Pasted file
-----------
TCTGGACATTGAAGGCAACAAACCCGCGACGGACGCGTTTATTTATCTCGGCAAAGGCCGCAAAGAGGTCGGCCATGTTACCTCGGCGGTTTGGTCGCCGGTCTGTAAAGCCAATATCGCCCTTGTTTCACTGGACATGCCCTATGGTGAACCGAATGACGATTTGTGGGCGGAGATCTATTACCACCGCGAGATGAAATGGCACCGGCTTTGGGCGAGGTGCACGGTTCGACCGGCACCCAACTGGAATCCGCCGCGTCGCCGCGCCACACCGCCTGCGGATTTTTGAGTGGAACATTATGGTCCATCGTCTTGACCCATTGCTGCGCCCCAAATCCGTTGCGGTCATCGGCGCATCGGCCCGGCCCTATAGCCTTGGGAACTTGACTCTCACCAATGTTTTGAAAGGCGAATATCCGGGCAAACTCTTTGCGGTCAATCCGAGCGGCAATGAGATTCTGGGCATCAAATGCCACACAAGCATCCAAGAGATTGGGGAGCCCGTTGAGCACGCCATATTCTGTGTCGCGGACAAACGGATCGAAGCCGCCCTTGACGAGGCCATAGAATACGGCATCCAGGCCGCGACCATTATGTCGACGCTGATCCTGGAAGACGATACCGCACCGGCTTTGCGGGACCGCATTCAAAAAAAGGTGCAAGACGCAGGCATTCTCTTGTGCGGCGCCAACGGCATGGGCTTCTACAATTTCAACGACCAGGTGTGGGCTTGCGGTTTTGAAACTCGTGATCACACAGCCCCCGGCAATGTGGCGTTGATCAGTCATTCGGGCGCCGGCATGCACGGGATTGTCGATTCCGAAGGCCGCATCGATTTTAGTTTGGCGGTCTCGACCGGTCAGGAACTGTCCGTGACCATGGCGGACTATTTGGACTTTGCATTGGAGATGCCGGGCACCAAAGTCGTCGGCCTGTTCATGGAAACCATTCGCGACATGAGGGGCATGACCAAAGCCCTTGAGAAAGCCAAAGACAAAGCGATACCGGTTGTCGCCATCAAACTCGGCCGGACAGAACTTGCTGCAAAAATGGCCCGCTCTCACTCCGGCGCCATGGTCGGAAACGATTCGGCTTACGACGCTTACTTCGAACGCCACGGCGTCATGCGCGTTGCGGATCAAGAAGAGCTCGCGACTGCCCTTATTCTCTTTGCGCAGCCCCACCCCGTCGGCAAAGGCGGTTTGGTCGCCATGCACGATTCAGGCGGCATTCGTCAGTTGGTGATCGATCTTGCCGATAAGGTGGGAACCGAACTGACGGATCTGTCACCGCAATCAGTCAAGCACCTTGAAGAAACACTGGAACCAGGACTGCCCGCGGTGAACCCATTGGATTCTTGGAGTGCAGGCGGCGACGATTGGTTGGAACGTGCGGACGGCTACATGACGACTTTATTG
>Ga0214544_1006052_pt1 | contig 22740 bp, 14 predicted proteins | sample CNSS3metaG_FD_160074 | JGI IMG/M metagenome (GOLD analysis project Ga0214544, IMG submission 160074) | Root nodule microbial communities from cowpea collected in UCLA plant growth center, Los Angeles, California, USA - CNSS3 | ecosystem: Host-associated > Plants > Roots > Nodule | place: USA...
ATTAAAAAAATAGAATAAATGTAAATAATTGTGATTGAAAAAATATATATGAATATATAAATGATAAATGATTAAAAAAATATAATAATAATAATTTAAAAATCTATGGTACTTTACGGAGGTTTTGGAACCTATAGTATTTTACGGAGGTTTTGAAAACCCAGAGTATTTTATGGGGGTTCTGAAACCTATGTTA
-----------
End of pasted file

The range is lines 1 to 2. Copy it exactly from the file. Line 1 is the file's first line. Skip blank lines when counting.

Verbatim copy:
TCTGGACATTGAAGGCAACAAACCCGCGACGGACGCGTTTATTTATCTCGGCAAAGGCCGCAAAGAGGTCGGCCATGTTACCTCGGCGGTTTGGTCGCCGGTCTGTAAAGCCAATATCGCCCTTGTTTCACTGGACATGCCCTATGGTGAACCGAATGACGATTTGTGGGCGGAGATCTATTACCACCGCGAGATGAAATGGCACCGGCTTTGGGCGAGGTGCACGGTTCGACCGGCACCCAACTGGAATCCGCCGCGTCGCCGCGCCACACCGCCTGCGGATTTTTGAGTGGAACATTATGGTCCATCGTCTTGACCCATTGCTGCGCCCCAAATCCGTTGCGGTCATCGGCGCATCGGCCCGGCCCTATAGCCTTGGGAACTTGACTCTCACCAATGTTTTGAAAGGCGAATATCCGGGCAAACTCTTTGCGGTCAATCCGAGCGGCAATGAGATTCTGGGCATCAAATGCCACACAAGCATCCAAGAGATTGGGGAGCCCGTTGAGCACGCCATATTCTGTGTCGCGGACAAACGGATCGAAGCCGCCCTTGACGAGGCCATAGAATACGGCATCCAGGCCGCGACCATTATGTCGACGCTGATCCTGGAAGACGATACCGCACCGGCTTTGCGGGACCGCATTCAAAAAAAGGTGCAAGACGCAGGCATTCTCTTGTGCGGCGCCAACGGCATGGGCTTCTACAATTTCAACGACCAGGTGTGGGCTTGCGGTTTTGAAACTCGTGATCACACAGCCCCCGGCAATGTGGCGTTGATCAGTCATTCGGGCGCCGGCATGCACGGGATTGTCGATTCCGAAGGCCGCATCGATTTTAGTTTGGCGGTCTCGACCGGTCAGGAACTGTCCGTGACCATGGCGGACTATTTGGACTTTGCATTGGAGATGCCGGGCACCAAAGTCGTCGGCCTGTTCATGGAAACCATTCGCGACATGAGGGGCATGACCAAAGCCCTTGAGAAAGCCAAAGACAAAGCGATACCGGTTGTCGCCATCAAACTCGGCCGGACAGAACTTGCTGCAAAAATGGCCCGCTCTCACTCCGGCGCCATGGTCGGAAACGATTCGGCTTACGACGCTTACTTCGAACGCCACGGCGTCATGCGCGTTGCGGATCAAGAAGAGCTCGCGACTGCCCTTATTCTCTTTGCGCAGCCCCACCCCGTCGGCAAAGGCGGTTTGGTCGCCATGCACGATTCAGGCGGCATTCGTCAGTTGGTGATCGATCTTGCCGATAAGGTGGGAACCGAACTGACGGATCTGTCACCGCAATCAGTCAAGCACCTTGAAGAAACACTGGAACCAGGACTGCCCGCGGTGAACCCATTGGATTCTTGGAGTGCAGGCGGCGACGATTGGTTGGAACGTGCGGACGGCTACATGACGACTTTATTG
>Ga0214544_1006052_pt1 | contig 22740 bp, 14 predicted proteins | sample CNSS3metaG_FD_160074 | JGI IMG/M metagenome (GOLD analysis project Ga0214544, IMG submission 160074) | Root nodule microbial communities from cowpea collected in UCLA plant growth center, Los Angeles, California, USA - CNSS3 | ecosystem: Host-associated > Plants > Roots > Nodule | place: USA...